Baazov ends Amaya buyout interest

Baazov ends Amaya buyout interest

Wednesday, December 21, 2016 Posted by Andy McCarron
Former chief executive admits acquisition defeat

The most ambitious, and arguably contentious, takeover attempt in online gambling attempted this year has come to an inglorious conclusion after former Amaya chief executive gave up on his $4.1bn takeover attempt blaming over-ambitious shareholder expectations.

Baazov was the architect behind Amaya’s original PokerStars acquisition and the takeover attempt was his bid to make a return to the Amaya boardroom after the ongoing insider trading investigation which brought to an end his previous tenure.

The failure of the bid is no surprise given how the original offer, tabled in November, appeared to unravel almost as soon as it was announced after one of the purported backers, an investment fund based in Dubai called KBC Aldini Capital, professed to never have heard of Amaya.

Subsequently, two of the other backers – Hong Kong-based investment firms Head and Shoulders Global Investment and Goldenway Capital – pledged to increase their offers but the damage appeared to have been done.

Within the past fortnight, Amaya shareholder Spring Owl – which has recently increased its stake in the firm – asserted that the offer was too low and was lacking in transparency. All that anyone was ever able to ascertain about the two investment firms was that one was run by a well-known poker player - Stanley Choi.

Jason Ader from Spring Owl, a man not afraid to voice his opinions on takeovers in the gambling space having made public statements in the past regarding the original BwinParty merger and then during its subsequent sale to GVC, said Amaya had to rid itself of the “undue influence” of its former boss.

In a terse statement, Amaya said that talks with Baazov had indeed been “terminated.” Baazov added a little more detail in his own press release, saying that during the discussions it had become evident that the share price premium demanded by “certain shareholders” was too rich for the tastes of his investors.

“After consulting with my advisors, I determined that the best course of action for me and Amaya would be for me to end my attempt to purchase the company,” he added.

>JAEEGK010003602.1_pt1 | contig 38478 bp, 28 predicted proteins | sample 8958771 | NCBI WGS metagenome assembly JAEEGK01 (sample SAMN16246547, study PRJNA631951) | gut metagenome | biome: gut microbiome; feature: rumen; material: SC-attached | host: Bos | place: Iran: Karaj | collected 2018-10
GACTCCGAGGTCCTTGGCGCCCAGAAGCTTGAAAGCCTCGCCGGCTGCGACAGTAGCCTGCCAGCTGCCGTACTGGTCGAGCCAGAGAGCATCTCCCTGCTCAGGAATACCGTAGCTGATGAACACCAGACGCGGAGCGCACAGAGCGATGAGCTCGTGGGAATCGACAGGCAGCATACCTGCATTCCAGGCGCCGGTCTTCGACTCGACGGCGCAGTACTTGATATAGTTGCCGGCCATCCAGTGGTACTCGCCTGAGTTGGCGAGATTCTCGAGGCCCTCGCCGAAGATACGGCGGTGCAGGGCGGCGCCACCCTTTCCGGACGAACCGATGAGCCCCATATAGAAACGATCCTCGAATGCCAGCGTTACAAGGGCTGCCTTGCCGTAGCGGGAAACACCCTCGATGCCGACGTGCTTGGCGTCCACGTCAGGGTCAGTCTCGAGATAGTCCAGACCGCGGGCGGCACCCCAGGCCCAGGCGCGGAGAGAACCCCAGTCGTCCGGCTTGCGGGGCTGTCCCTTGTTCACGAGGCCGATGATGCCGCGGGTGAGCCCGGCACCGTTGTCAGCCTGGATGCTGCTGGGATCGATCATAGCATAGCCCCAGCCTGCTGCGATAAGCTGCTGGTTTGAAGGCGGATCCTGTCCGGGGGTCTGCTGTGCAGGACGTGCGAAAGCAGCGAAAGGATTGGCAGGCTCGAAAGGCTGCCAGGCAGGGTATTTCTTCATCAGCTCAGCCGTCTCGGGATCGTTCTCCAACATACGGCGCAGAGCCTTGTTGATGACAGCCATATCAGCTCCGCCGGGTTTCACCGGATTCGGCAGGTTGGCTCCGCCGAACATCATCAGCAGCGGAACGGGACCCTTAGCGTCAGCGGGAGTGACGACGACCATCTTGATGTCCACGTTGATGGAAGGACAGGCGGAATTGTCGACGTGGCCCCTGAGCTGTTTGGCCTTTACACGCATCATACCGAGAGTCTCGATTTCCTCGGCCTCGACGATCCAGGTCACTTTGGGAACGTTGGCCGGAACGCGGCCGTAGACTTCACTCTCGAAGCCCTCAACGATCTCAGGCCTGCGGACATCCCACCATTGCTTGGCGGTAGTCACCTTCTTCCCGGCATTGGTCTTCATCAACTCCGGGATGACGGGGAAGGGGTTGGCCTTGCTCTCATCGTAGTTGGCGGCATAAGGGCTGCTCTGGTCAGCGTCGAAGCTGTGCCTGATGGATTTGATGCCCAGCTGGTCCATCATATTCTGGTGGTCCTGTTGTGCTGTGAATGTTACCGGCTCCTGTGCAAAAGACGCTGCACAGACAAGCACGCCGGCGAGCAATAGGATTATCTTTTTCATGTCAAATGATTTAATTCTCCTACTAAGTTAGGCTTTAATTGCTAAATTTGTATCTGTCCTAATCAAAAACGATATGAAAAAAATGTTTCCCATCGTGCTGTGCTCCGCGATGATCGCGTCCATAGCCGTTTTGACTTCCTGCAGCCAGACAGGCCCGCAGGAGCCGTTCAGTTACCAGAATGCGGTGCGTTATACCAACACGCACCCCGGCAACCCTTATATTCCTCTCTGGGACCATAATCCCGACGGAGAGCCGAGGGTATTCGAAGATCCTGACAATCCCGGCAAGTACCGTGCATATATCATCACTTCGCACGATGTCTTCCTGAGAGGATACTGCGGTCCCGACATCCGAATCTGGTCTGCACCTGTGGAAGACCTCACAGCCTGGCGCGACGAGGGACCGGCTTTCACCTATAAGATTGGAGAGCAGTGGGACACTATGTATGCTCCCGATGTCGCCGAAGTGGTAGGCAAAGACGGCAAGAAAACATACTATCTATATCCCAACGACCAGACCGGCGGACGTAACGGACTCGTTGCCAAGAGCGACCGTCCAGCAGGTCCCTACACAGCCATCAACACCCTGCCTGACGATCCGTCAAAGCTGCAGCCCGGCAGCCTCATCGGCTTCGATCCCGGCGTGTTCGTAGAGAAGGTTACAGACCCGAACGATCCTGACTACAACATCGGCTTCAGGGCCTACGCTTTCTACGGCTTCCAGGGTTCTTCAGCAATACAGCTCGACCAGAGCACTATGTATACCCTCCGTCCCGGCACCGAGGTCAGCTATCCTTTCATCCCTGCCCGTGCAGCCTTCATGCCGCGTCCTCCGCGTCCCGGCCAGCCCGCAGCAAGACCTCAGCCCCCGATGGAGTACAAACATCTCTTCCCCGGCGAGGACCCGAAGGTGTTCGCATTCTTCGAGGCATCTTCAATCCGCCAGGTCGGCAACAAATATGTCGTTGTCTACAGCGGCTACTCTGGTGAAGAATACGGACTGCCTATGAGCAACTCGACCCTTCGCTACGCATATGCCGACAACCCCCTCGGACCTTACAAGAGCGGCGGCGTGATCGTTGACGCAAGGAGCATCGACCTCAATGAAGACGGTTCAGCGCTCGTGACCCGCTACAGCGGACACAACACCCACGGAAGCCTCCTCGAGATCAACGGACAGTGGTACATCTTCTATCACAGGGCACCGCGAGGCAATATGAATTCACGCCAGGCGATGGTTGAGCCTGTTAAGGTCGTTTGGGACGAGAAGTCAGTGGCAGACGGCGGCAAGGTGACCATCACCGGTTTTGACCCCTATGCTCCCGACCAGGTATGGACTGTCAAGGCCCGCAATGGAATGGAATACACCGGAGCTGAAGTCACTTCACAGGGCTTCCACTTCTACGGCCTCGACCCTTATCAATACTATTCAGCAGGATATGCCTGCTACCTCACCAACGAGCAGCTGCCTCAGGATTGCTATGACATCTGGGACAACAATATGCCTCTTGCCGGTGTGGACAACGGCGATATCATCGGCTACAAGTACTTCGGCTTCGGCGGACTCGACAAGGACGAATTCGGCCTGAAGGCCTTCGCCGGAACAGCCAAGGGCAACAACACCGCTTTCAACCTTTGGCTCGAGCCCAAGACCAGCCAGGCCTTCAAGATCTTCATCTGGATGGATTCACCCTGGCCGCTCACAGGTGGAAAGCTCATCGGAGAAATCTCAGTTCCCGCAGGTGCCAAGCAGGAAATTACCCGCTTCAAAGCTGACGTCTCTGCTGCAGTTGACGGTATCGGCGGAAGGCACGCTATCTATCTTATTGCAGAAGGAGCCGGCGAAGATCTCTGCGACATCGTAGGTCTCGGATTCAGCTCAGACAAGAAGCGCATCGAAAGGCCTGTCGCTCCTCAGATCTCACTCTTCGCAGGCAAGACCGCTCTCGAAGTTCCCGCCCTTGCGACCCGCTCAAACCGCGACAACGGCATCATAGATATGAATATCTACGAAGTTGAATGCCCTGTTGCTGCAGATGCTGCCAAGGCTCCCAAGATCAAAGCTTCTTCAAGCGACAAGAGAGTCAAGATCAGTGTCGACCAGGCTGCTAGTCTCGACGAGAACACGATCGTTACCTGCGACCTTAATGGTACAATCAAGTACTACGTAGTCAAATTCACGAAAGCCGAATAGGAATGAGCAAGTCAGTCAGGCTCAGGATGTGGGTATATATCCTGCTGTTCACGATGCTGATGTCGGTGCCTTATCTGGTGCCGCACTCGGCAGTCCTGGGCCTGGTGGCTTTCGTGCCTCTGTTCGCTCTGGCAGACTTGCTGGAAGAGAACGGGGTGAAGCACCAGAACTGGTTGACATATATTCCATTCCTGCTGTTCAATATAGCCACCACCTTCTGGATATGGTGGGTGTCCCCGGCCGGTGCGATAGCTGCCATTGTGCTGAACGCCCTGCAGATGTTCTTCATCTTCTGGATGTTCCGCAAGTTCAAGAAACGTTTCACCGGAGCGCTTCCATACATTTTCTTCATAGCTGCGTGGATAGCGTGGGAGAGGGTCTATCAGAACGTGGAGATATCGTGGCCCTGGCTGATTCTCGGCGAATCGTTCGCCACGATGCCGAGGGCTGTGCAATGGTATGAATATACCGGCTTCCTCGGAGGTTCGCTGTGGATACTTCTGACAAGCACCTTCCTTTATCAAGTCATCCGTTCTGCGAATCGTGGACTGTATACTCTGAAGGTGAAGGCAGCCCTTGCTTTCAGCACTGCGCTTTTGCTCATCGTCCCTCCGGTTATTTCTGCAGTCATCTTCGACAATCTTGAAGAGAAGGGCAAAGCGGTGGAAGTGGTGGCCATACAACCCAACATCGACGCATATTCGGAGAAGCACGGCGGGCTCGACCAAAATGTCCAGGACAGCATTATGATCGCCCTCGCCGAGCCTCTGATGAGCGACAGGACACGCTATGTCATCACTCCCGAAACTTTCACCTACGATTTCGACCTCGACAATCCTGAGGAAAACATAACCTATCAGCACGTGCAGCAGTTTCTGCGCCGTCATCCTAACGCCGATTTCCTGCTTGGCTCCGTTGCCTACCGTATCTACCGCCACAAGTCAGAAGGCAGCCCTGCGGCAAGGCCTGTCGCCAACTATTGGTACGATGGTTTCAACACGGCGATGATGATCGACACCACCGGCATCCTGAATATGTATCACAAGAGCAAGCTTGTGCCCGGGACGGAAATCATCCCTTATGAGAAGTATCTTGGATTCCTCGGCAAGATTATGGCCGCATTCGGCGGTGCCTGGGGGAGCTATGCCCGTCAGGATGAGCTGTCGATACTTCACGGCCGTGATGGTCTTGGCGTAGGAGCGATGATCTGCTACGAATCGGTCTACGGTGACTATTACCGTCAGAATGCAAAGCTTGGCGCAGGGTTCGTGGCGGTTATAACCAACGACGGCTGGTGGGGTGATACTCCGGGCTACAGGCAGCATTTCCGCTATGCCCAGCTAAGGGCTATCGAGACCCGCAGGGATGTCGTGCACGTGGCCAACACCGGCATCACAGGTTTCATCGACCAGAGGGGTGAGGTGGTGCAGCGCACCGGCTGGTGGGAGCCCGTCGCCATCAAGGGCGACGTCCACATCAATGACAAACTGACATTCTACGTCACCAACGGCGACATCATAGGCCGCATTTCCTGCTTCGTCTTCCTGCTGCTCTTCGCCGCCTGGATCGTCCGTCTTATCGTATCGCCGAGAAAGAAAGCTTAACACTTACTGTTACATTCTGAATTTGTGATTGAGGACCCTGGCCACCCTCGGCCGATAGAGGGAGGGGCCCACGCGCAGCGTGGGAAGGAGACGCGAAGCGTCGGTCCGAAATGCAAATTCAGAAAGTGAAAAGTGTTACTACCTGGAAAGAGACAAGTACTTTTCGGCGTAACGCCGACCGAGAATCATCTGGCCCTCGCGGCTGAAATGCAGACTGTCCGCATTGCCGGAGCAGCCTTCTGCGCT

Baazov remains the second-largest shareholder at Amaya with a 17 percent stake.

The ending of his bid now leaves Amaya once again without a suitor following the failure of the merger talks earlier in the year with William Hill. That attempt was nixed after William Hill’s shareholders, led by leading shareholder Parvus, baulked at the terms of the £4.6bn merger.

At the time of Amaya’s third-quarter results in November, released the same day as the Baazov new offer emerged, Amaya’s current chief executive Rafi Ashkenazi said the company had completed a strategic review and added that the firm would continue to look to execute on its priorities. In particular, the company was hoping to reverse “negative trends” affecting its poker business. In the three months to September, Amaya saw total revenues climb 9.5 percent year-on-year to C$270.8m while adjusted EBITDA rose 14 percent on the same basis to C$123.2m.

Totally Gaming says: To have pulled off a second buyout of PokerStars would have been some feat, even for the reported super-salesman David Baazov. But as he exits the stage it leaves open the question as to whether Amaya will remain an independent entity in 2017. Given the trends evident within the industry – consolidation against a backdrop of tightening margins – it seems likely the company will remain the subject of further acquisitive interest come the new year.

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